Sanctions noose tightens on Iran

A man takes a glance at a newspaper with a picture of US president Donald Trump on the front page in this July 31, 2018 photo. Iran has been gripped by protests countrywide amid an economic crisis that is expected to worsen as economic sanctions by the US take effect Monday, August 6, 2018. (AFP/ATTA KENARE)
Updated 06 August 2018
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Sanctions noose tightens on Iran

  • New penalties begin today ... with more to follow in November 
  • Trump withdrew US support for a 2015 deal under which sanctions would be lifted in return for curbs to Iran’s nuclear program

LONDON: Iran is staring into the economic abyss as the US today restores crippling sanctions that have already sparked protests countrywide and sent the value of the Iranian rial tumbling.

The US Treasury Department’s new sanctions are wide-ranging and block Tehran from acquiring US dollars, and trading in gold and other precious and industrial metals. 

They also cover the automotive sector and debt markets — effectively preventing the country from seeking relief at home by raising international capital. The measures even extend to the sale of pistachio nuts and Persian rugs. Further sanctions targeting the banking and energy sectors will follow on Nov. 4.

US Secretary of State Mike Pompeo said Iran had treated its people “very poorly” as he wrapped up a three-day trip to Southeast Asia in Indonesia.

“President Trump has always said he is prepared to talk, but it’s important that Iran has to be committed to changing its ways in order for those discussions to prove of any value,” he said.

The crisis has led to protests around the country demanding regime change. Iranians complain that they face economic deprivation while their government squanders cash on military adventures in Lebanon, Syria and Yemen. 

Iran has witnessed angry protests over the past week over rampant inflation that is being made worse by the weakening of the Iranian currency.

Footage posted online showed people in Tehran shouting: “Death to the dictator,” in a reference to supreme leader Ayatollah Ali Khamenei.

President Donald Trump announced in May that the US was withdrawing from an international accord struck in 2015 under which sanctions would be lifted in return for curbs to Iran’s nuclear program.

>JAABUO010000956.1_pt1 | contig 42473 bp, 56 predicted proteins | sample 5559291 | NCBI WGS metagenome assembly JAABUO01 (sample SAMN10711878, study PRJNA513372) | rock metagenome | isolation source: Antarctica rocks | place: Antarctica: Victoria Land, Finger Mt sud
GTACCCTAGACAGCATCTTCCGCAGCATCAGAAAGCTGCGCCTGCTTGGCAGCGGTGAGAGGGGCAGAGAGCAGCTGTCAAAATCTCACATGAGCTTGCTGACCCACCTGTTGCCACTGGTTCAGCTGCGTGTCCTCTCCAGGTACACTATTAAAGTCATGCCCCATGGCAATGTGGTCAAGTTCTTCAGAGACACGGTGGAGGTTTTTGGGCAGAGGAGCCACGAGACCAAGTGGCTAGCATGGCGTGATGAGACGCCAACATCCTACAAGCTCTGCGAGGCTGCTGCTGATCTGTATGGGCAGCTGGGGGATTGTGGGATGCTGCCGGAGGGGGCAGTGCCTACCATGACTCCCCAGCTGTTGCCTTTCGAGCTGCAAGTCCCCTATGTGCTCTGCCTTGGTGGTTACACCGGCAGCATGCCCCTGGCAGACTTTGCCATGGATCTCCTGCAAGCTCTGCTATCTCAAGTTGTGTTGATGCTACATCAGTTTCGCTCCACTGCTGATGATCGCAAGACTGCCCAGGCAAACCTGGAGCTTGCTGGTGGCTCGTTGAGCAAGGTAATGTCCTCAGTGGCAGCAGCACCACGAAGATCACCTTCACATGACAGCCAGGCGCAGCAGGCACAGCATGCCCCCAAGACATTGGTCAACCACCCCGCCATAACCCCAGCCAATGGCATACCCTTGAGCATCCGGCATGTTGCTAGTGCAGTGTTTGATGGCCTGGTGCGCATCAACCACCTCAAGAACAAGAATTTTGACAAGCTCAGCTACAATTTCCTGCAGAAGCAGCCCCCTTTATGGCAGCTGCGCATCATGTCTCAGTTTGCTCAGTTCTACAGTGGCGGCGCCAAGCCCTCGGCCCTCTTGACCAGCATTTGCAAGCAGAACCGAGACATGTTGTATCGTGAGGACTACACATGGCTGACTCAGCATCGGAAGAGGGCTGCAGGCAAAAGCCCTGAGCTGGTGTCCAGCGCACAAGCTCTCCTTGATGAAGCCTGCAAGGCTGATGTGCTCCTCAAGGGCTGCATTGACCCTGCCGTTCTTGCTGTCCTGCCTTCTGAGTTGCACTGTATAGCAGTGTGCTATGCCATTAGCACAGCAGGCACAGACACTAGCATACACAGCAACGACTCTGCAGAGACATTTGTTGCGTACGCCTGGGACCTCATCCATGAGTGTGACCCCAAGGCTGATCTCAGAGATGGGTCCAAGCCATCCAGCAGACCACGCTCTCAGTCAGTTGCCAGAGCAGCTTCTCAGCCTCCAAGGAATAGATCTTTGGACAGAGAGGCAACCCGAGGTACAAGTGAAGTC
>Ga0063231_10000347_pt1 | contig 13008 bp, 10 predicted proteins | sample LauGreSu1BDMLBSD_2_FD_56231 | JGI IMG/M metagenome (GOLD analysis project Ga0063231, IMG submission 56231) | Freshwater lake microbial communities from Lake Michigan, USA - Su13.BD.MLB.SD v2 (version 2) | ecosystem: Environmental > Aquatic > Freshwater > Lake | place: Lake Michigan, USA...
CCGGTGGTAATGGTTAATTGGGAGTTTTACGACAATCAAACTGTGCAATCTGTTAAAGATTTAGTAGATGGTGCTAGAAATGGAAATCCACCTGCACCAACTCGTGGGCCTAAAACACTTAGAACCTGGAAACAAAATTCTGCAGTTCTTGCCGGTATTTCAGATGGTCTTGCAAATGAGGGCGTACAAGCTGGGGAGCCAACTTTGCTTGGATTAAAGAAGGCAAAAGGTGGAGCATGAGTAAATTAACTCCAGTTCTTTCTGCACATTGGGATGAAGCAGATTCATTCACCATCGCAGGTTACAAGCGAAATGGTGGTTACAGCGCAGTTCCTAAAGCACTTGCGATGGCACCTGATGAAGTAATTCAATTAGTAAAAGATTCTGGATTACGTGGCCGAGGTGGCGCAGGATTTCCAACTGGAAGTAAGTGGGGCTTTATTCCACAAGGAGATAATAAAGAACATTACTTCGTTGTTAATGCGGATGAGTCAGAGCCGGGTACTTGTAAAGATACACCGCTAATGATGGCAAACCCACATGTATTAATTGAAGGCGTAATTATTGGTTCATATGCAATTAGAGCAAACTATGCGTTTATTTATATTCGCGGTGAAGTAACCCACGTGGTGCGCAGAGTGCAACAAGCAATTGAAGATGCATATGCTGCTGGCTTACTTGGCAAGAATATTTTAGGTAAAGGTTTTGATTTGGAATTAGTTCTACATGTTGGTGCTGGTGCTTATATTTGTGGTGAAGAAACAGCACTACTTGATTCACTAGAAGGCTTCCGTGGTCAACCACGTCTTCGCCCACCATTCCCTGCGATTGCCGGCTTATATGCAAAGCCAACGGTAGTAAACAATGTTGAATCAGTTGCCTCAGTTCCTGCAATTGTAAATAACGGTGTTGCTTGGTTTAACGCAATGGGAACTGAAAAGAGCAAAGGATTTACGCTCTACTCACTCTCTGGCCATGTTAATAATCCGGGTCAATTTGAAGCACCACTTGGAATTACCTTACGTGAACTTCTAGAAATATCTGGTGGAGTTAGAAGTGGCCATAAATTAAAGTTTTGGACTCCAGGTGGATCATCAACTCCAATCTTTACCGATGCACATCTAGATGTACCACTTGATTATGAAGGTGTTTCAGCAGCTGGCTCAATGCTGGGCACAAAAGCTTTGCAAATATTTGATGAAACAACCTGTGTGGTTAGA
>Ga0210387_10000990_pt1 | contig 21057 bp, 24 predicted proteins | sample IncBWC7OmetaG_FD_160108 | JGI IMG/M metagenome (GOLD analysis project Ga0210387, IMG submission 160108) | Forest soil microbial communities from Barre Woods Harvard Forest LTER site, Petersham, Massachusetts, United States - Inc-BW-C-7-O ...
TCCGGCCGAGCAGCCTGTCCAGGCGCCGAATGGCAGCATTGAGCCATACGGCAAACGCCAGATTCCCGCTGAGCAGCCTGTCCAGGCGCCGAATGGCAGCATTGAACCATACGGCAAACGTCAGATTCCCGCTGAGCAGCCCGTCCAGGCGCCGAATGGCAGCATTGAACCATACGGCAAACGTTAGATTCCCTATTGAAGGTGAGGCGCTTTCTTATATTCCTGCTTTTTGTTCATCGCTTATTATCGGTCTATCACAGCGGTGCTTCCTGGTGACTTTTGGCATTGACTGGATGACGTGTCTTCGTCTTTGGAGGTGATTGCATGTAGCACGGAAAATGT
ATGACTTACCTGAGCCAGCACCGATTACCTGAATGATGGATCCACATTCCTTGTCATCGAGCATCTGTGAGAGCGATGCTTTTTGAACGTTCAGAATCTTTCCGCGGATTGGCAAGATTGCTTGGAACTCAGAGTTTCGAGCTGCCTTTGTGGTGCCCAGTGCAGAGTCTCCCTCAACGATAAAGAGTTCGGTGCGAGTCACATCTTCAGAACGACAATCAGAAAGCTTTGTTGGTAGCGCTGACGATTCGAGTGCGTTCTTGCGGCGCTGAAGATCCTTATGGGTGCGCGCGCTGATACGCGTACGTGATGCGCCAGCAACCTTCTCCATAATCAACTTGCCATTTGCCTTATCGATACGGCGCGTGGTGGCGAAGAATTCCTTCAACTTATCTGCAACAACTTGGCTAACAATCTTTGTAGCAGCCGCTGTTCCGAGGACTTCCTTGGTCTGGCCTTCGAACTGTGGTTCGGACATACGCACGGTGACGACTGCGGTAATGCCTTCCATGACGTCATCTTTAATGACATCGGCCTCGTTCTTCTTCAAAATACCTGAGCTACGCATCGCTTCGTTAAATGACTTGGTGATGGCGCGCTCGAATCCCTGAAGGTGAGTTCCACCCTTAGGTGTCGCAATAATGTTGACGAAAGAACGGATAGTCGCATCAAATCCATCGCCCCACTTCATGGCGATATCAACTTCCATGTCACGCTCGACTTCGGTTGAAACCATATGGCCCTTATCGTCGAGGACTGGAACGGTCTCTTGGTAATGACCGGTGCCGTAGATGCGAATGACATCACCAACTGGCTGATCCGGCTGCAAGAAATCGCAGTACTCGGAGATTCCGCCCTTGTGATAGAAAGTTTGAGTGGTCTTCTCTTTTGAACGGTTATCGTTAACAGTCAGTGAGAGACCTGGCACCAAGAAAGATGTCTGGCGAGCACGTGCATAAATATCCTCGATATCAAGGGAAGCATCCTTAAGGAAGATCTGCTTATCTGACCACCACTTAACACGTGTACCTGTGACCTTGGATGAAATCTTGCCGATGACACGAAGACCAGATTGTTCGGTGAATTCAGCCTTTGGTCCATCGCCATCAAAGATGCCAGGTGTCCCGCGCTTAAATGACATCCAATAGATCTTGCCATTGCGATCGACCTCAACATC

Meanwhile corporations have been racing to finalize deals before sanctions resumed and Iran bought five new commercial planes on Sunday. The ATR72-600 aircraft are made by a company jointly owned by European consortium Airbus and Italy’s Leonardo.

Tensions have risen in the Arabian Gulf and the Islamic Revolutionary Guard Corps confirmed on Sunday they had held war games in the region in recent days. A US military spokesman said they had detected increased Iranian naval activity in the Gulf. 

 


Explosion targets a tourist bus, injures at least 17 near Cairo’s Great Pyramids: Security sources

Updated 19 May 2019
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Explosion targets a tourist bus, injures at least 17 near Cairo’s Great Pyramids: Security sources

  • There were no reports of deaths
  • One security source said they included South African nationals

CAIRO: An explosion targeting a tourist bus injured at least 17 people near a new museum being built close to the Giza pyramids in Egypt on Sunday, two security sources said.

The sources said that most of the injuries were foreign tourists, with some social media users posting pictures of a damaged bus and what looked like injured tourists.

One security source said they included South African nationals.

There were no reports of deaths. A witness, Mohamed El-Mandouh, told Reuters he heard a "very loud explosion" while sitting in traffic near the site of the blast.

Pictures posted on social media showed a bus with some of its windows blown out or shattered, and debris in the road next to a low wall with a hole in it.

It is the second to target foreign tourists near the famed pyramids in less than six months. In December, three Vietnamese tourists and an Egyptian guide were killed and at least 10 others injured when a roadside bomb hit their tour bus less than 4 kilometres from the Giza pyramids. 

Egypt has battled militants for years in the Sinai Peninsula in an ongoing insurgency that has occasionally spilled over to the mainland, which often targets minority Christians or tourists.

The attack comes as Egypt's vital tourism industry is showing signs of recovery after years in the doldrums because of the political turmoil and violence that followed a 2011 uprising that toppled former leader Hosni Mubarak.

(With Agencies)